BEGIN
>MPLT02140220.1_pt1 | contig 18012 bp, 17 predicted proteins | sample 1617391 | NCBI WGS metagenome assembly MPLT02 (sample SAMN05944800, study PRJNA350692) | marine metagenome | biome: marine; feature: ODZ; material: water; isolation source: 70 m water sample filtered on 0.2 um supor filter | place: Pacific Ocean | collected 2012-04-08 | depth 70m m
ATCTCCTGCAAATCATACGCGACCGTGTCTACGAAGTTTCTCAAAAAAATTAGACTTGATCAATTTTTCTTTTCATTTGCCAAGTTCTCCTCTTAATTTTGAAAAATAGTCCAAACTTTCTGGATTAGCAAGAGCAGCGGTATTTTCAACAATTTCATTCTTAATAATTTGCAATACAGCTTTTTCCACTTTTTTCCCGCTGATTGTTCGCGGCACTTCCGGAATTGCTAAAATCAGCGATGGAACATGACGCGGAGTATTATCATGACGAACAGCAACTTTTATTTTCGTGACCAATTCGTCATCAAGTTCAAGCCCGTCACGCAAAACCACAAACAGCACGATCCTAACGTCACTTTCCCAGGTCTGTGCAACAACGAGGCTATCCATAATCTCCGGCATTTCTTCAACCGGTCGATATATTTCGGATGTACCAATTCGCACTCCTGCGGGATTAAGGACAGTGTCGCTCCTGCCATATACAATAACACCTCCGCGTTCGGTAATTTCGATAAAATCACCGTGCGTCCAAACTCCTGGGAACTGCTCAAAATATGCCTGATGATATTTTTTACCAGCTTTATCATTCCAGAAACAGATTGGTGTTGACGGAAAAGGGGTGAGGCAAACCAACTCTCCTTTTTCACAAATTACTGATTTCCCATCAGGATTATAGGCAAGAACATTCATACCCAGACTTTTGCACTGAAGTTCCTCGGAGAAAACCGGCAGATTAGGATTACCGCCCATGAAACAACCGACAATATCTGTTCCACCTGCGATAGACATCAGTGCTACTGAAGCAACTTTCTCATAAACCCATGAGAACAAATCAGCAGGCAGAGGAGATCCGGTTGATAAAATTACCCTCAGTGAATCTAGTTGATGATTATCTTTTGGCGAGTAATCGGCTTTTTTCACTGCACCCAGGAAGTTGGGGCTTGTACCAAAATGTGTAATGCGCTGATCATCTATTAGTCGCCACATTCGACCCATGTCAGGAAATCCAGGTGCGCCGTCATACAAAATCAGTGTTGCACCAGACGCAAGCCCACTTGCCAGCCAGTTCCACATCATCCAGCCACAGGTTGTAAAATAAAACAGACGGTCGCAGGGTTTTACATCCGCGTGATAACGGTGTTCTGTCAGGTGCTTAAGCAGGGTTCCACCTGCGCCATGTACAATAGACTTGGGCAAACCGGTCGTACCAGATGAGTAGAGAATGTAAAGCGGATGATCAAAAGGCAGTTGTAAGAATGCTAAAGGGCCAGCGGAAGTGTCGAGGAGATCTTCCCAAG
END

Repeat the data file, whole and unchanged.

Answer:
>MPLT02140220.1_pt1 | contig 18012 bp, 17 predicted proteins | sample 1617391 | NCBI WGS metagenome assembly MPLT02 (sample SAMN05944800, study PRJNA350692) | marine metagenome | biome: marine; feature: ODZ; material: water; isolation source: 70 m water sample filtered on 0.2 um supor filter | place: Pacific Ocean | collected 2012-04-08 | depth 70m m
ATCTCCTGCAAATCATACGCGACCGTGTCTACGAAGTTTCTCAAAAAAATTAGACTTGATCAATTTTTCTTTTCATTTGCCAAGTTCTCCTCTTAATTTTGAAAAATAGTCCAAACTTTCTGGATTAGCAAGAGCAGCGGTATTTTCAACAATTTCATTCTTAATAATTTGCAATACAGCTTTTTCCACTTTTTTCCCGCTGATTGTTCGCGGCACTTCCGGAATTGCTAAAATCAGCGATGGAACATGACGCGGAGTATTATCATGACGAACAGCAACTTTTATTTTCGTGACCAATTCGTCATCAAGTTCAAGCCCGTCACGCAAAACCACAAACAGCACGATCCTAACGTCACTTTCCCAGGTCTGTGCAACAACGAGGCTATCCATAATCTCCGGCATTTCTTCAACCGGTCGATATATTTCGGATGTACCAATTCGCACTCCTGCGGGATTAAGGACAGTGTCGCTCCTGCCATATACAATAACACCTCCGCGTTCGGTAATTTCGATAAAATCACCGTGCGTCCAAACTCCTGGGAACTGCTCAAAATATGCCTGATGATATTTTTTACCAGCTTTATCATTCCAGAAACAGATTGGTGTTGACGGAAAAGGGGTGAGGCAAACCAACTCTCCTTTTTCACAAATTACTGATTTCCCATCAGGATTATAGGCAAGAACATTCATACCCAGACTTTTGCACTGAAGTTCCTCGGAGAAAACCGGCAGATTAGGATTACCGCCCATGAAACAACCGACAATATCTGTTCCACCTGCGATAGACATCAGTGCTACTGAAGCAACTTTCTCATAAACCCATGAGAACAAATCAGCAGGCAGAGGAGATCCGGTTGATAAAATTACCCTCAGTGAATCTAGTTGATGATTATCTTTTGGCGAGTAATCGGCTTTTTTCACTGCACCCAGGAAGTTGGGGCTTGTACCAAAATGTGTAATGCGCTGATCATCTATTAGTCGCCACATTCGACCCATGTCAGGAAATCCAGGTGCGCCGTCATACAAAATCAGTGTTGCACCAGACGCAAGCCCACTTGCCAGCCAGTTCCACATCATCCAGCCACAGGTTGTAAAATAAAACAGACGGTCGCAGGGTTTTACATCCGCGTGATAACGGTGTTCTGTCAGGTGCTTAAGCAGGGTTCCACCTGCGCCATGTACAATAGACTTGGGCAAACCGGTCGTACCAGATGAGTAGAGAATGTAAAGCGGATGATCAAAAGGCAGTTGTAAGAATGCTAAAGGGCCAGCGGAAGTGTCGAGGAGATCTTCCCAAG